In addition to providing requirements for each Exploratory run, you can also provide additional parameters to help further focus each Exploratory run and optimize your results. A parameter in the context of Exploratory additional guidelines that provide context in a run. Below are some types of parameters that have proven helpful in guiding testers through an Exploratory run.

1. End user resources

End-user resources are any resources that you would provide to an end-user of your application. Such resources can take many forms, from documentation from your support center to videos showing an end-user how exactly the application works.

Why provide end-user resources?

End-user documentation has proven helpful in many ways. Not only does it clearly explain how a feature or application should work, by providing context in both test-creation and bug-finding scenarios, but is also acts as an accessible guide for the tester for the during of the run. 

How to provide this parameter to testers?

To be helpful parameter to testers, end user resources must be accessible. To that end, support documentation can be provided directly from your help or support center via a direct link. Alternatively, documentation could be provided as a PDF or other document type and attached to the Exploratory instruction form. Again, the important thing is for this documentation to be accessible.

2. A list of known Bugs

A list of known bugs is exactly what it sounds like: a list of some sort that details a known bugs that have not been addressed.

Why provide a list of known Bugs in the first place?

The primary purpose of providing a list of known bugs to testers during an Exploratory run is to have testers use their time efficiently and not report back bugs that are already known to your team. A list of known bugs can also help testers contextualize what a bug looks like within your application.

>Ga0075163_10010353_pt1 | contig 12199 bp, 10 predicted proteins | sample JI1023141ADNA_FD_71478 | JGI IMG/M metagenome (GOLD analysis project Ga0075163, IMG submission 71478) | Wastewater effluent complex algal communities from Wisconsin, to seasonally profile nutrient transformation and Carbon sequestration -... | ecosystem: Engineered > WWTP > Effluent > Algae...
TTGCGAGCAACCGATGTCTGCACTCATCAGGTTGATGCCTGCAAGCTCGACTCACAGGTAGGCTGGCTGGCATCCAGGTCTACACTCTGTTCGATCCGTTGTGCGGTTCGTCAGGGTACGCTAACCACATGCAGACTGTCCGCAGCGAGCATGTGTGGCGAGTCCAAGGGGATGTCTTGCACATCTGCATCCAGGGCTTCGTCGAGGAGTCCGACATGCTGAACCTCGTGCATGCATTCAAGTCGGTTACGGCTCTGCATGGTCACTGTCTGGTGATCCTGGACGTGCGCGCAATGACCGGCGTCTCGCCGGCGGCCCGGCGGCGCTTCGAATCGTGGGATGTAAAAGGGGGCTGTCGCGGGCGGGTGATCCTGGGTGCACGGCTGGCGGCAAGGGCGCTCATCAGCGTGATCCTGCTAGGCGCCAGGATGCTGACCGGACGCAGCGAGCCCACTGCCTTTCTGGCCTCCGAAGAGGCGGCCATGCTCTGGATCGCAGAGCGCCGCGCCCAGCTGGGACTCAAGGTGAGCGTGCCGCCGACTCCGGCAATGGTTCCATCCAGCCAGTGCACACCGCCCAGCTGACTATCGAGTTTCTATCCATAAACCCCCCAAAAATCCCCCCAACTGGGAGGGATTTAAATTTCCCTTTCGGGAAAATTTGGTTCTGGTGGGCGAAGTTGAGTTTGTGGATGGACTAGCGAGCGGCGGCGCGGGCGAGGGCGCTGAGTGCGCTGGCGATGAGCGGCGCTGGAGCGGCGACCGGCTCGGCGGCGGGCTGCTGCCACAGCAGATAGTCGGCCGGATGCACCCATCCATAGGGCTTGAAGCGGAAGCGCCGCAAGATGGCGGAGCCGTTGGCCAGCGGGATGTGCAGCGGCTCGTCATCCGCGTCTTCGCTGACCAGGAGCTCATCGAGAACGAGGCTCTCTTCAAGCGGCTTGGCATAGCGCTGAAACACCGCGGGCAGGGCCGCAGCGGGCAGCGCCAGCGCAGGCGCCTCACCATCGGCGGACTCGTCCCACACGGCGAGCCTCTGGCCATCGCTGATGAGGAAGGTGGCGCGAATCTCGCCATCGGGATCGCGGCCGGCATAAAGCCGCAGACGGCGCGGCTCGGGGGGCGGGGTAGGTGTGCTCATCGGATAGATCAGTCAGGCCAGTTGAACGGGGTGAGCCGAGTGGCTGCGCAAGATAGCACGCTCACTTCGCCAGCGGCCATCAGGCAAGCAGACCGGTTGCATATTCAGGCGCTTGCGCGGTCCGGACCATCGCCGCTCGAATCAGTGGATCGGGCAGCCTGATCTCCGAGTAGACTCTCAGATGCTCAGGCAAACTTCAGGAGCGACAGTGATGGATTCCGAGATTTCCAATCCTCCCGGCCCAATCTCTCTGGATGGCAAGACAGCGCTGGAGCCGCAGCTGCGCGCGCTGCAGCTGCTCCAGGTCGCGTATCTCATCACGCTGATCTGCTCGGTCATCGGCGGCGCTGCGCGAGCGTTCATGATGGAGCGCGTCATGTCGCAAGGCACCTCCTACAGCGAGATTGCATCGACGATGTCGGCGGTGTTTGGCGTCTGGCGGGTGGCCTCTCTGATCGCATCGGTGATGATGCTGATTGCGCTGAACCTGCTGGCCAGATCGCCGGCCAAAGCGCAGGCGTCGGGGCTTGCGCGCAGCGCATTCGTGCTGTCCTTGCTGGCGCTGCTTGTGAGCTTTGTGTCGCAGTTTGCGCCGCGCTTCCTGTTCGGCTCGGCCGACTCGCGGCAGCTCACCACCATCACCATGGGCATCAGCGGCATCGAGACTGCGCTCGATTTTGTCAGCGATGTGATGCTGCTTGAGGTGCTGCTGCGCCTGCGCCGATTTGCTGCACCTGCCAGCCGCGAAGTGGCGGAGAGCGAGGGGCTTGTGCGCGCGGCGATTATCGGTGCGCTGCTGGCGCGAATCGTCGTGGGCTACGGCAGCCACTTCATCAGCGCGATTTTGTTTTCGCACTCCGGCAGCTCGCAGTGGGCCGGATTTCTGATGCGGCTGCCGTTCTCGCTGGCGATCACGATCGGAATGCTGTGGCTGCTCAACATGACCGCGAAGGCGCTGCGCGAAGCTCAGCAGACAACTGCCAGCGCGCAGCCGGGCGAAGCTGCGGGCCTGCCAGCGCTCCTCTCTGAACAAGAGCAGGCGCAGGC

How to provide this parameter to testers?

Because a hypothetical list could be anywhere from 1 to 100, how to let testers know these bugs can change. If there are just a few known bugs, these could be easily logged within the instructions themselves. If the list is more expansive, perhaps a document such as an excel sheet would be more suitable.

3. Ranking testing areas of focus by priority

Ranking areas of focus by priority is a process where you identify which areas of you application or feature are the most important to test during an Exploratory run. 

Why rank areas of focus?

Giving or ranking areas of focus has an effect similar to providing a list of known bugs as it steers testers toward areas you want them to focus more attention on.
If there are multiple areas that you want Exploratory testing done on, we highly suggest that you discuss run details with your Rainforest CSM.

How do I rank areas of focus?

Very simply: all you need to do is specify the areas of your application that should take priority in the test instructions. This could be as simple as identifying these key areas as the primary purpose of the run and adding instructions for testers to test other areas after testing these primary areas.

Dialing in these parameters for each Exploratory run will help hone and focus your results. If you have any additional questions on how to turn these dials, please reach out to us at support@rainforestapp.com!

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